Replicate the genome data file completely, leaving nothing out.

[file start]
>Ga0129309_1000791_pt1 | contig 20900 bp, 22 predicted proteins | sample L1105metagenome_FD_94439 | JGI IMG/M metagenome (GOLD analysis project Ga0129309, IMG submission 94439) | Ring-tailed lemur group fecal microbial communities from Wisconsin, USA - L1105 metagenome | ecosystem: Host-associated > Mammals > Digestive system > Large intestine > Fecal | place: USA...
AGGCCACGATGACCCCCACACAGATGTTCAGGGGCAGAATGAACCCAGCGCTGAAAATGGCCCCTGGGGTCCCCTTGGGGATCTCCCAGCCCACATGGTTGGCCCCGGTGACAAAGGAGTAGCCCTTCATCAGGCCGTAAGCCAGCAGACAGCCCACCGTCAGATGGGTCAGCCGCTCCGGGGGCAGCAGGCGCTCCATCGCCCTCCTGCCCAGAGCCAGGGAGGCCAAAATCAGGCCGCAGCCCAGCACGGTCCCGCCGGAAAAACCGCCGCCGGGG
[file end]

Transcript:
>Ga0129309_1000791_pt1 | contig 20900 bp, 22 predicted proteins | sample L1105metagenome_FD_94439 | JGI IMG/M metagenome (GOLD analysis project Ga0129309, IMG submission 94439) | Ring-tailed lemur group fecal microbial communities from Wisconsin, USA - L1105 metagenome | ecosystem: Host-associated > Mammals > Digestive system > Large intestine > Fecal | place: USA...
AGGCCACGATGACCCCCACACAGATGTTCAGGGGCAGAATGAACCCAGCGCTGAAAATGGCCCCTGGGGTCCCCTTGGGGATCTCCCAGCCCACATGGTTGGCCCCGGTGACAAAGGAGTAGCCCTTCATCAGGCCGTAAGCCAGCAGACAGCCCACCGTCAGATGGGTCAGCCGCTCCGGGGGCAGCAGGCGCTCCATCGCCCTCCTGCCCAGAGCCAGGGAGGCCAAAATCAGGCCGCAGCCCAGCACGGTCCCGCCGGAAAAACCGCCGCCGGGG